Date: Jun 22, 2020
Click Count: 676
The method of manually building algorithms is replaced by the ability of computers to automatically learn composable systems from large amounts of data, which has led to major breakthroughs in key areas such as computer vision, speech recognition, and natural language processing. Deep learning is a technology commonly used in these fields, and it has also received great attention from the industry. However, deep learning models require extremely large amounts of data and computing power, and only better hardware acceleration conditions can meet the demand for the continued expansion of existing data and models. Existing solutions use graphics processing unit (GPU) clusters as general-purpose computing graphics processing units (GPGPU), but field programmable gate arrays (FPGAs) provide another solution worth exploring. The increasingly popular FPGA design tools make it more compatible with the upper-layer software that is frequently used in the field of deep learning, making FPGAs easier for model builders and deployers.
The FPGA architecture is flexible, allowing researchers to explore model optimization outside of fixed architectures such as GPUs. At the same time, FPGAs have stronger performance under unit energy consumption, which is crucial for the research of large-scale server deployment or embedded applications with limited resources. This article examines deep learning and FPGA from the perspective of hardware acceleration, points out what trends and innovations make these technologies match each other, and stimulates a discussion on how FPGAs can help the development of deep learning.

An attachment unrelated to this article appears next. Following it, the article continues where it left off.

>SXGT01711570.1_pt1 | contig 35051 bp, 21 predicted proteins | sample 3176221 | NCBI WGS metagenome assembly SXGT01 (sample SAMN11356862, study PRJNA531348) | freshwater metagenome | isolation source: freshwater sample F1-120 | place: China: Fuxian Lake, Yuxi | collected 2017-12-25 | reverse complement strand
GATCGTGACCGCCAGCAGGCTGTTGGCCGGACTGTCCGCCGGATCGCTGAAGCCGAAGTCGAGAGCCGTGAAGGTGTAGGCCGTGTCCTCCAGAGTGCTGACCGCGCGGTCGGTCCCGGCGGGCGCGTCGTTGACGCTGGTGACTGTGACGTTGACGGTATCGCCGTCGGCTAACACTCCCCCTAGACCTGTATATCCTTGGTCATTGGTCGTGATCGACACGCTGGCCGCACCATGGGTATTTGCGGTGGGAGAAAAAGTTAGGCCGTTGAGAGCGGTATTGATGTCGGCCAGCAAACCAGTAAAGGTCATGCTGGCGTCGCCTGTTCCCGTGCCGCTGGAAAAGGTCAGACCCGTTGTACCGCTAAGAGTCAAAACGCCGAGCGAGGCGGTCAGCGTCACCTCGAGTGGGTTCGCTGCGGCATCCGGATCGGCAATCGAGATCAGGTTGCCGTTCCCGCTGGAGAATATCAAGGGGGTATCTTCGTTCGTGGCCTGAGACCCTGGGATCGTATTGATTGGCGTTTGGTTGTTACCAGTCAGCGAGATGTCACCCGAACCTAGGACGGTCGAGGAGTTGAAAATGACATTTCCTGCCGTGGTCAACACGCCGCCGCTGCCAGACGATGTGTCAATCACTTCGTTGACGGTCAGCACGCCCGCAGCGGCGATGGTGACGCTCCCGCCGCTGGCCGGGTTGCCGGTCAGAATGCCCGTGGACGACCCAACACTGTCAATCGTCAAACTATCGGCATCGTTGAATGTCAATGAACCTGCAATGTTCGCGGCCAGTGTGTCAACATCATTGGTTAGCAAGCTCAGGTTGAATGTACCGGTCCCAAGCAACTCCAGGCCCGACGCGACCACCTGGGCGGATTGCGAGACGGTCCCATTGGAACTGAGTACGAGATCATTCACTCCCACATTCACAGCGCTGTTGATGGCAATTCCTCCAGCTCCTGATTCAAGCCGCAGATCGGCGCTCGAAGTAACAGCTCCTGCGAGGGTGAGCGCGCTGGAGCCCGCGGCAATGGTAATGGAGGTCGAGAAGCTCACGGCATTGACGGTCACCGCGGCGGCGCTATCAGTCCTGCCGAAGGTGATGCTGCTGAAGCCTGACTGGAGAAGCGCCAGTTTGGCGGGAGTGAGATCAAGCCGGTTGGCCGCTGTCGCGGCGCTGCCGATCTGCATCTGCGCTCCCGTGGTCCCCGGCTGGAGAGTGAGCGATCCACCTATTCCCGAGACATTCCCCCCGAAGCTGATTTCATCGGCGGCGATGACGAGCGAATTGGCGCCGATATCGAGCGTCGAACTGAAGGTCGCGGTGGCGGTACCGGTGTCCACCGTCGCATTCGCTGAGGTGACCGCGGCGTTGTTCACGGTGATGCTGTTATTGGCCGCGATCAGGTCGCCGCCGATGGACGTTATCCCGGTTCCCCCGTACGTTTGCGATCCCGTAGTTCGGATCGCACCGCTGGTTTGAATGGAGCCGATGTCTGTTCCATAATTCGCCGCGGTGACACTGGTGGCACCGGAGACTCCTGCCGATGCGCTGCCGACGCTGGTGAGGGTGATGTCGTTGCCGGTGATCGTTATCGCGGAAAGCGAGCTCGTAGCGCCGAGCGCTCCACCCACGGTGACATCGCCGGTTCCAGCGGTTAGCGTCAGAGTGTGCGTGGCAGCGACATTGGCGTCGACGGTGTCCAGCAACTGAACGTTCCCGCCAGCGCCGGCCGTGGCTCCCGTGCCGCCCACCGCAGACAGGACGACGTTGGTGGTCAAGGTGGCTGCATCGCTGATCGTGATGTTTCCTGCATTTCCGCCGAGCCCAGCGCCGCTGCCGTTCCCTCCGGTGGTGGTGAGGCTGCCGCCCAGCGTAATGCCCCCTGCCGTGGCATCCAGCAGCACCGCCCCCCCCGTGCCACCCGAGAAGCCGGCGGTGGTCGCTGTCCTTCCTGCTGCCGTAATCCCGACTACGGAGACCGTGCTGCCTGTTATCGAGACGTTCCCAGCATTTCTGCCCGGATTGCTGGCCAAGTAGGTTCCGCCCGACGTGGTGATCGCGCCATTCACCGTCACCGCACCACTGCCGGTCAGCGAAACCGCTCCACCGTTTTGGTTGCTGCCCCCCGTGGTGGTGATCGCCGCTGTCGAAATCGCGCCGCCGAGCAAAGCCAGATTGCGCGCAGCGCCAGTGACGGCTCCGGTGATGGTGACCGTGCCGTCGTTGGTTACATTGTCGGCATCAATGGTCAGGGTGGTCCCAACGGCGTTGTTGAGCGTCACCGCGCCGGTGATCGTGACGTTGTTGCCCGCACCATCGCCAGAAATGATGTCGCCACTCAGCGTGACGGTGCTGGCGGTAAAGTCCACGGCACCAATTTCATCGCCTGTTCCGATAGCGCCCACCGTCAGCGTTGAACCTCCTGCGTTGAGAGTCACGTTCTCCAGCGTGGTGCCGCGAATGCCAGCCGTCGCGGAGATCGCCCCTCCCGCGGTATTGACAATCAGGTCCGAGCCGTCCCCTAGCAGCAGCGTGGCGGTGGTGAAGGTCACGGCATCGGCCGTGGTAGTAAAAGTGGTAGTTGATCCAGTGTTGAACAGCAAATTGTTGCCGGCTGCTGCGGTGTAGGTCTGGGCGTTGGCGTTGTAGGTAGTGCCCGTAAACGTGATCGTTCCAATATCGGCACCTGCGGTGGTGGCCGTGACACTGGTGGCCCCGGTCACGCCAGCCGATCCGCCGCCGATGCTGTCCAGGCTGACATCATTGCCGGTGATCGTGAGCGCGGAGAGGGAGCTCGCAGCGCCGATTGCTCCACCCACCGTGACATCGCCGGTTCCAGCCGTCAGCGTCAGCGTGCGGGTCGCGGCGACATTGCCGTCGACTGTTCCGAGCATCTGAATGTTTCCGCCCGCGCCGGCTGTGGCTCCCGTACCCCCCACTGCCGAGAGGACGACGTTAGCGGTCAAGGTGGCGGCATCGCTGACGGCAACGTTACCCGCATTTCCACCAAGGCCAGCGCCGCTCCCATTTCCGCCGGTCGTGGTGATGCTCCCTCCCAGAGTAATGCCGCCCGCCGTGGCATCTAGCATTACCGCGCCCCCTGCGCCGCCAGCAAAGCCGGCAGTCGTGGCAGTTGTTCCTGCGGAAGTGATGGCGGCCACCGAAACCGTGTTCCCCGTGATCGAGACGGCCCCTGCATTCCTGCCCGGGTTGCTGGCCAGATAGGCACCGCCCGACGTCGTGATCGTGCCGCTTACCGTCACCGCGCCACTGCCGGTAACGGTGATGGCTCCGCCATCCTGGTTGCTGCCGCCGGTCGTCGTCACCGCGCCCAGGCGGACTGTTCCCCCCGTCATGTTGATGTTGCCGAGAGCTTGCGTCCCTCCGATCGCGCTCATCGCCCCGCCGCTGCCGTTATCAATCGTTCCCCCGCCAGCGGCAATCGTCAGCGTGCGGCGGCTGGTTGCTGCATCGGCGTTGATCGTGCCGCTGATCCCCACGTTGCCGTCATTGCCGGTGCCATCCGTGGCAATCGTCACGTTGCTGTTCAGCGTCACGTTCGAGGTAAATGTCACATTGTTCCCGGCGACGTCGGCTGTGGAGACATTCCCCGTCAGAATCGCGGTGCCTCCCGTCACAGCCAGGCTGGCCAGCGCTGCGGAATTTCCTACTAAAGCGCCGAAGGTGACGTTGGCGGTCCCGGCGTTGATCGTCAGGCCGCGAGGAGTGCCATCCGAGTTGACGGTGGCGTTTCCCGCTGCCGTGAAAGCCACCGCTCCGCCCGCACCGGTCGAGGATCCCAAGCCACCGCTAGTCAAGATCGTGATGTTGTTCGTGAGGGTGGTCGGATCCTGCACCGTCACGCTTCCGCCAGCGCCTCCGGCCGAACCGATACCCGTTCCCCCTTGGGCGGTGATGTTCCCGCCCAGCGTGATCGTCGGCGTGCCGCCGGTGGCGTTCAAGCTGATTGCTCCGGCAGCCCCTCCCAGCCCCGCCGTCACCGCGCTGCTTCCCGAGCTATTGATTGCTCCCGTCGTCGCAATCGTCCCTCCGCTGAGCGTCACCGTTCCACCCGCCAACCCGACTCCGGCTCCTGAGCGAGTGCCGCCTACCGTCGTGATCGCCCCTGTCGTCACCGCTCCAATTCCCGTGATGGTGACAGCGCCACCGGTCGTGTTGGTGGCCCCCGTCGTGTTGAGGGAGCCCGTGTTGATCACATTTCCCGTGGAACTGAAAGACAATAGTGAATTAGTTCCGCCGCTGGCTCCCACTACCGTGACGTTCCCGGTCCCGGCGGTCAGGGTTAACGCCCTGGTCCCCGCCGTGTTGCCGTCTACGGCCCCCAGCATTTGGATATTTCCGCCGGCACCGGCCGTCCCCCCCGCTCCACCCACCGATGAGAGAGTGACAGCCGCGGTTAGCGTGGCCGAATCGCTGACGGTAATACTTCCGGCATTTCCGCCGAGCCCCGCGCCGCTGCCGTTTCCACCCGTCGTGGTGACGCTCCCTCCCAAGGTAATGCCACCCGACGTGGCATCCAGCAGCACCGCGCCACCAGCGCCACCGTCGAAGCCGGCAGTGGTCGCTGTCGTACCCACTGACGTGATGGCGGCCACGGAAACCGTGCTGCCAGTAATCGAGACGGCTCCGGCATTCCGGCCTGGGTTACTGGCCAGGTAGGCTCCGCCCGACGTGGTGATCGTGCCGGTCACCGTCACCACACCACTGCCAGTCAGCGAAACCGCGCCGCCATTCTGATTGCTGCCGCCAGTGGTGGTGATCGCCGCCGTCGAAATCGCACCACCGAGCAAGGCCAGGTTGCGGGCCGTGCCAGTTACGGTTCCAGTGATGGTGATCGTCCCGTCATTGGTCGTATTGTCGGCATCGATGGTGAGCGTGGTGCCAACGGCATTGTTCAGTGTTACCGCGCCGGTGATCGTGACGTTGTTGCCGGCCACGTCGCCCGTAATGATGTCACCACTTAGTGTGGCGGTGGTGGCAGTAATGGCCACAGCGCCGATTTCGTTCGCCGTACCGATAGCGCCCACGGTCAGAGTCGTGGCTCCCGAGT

Machine learning has a profound impact on daily life. Whether it’s clicking on personalized recommendations, using voice communication on a smartphone, or taking photos using facial recognition technology, some form of artificial intelligence technology is used. This new trend of artificial intelligence is also accompanied by a change in the concept of algorithm design. In the past, data-based machine learning mostly used professional knowledge in specific fields to artificially "shape" the "features" to be learned. Key performance areas such as natural language processing have achieved major performance breakthroughs. Research on these data-driven technologies is called deep learning, and it is now receiving the attention of two important groups in the technical community: one is the researchers who want to use and train these models to achieve extremely high-performance cross-task computing, and the other is to Application scientists deploying these models with new applications in the real world. However, they are all faced with a limitation that hardware acceleration capabilities still need to be strengthened to meet the needs of expanding the scale of existing data and algorithms.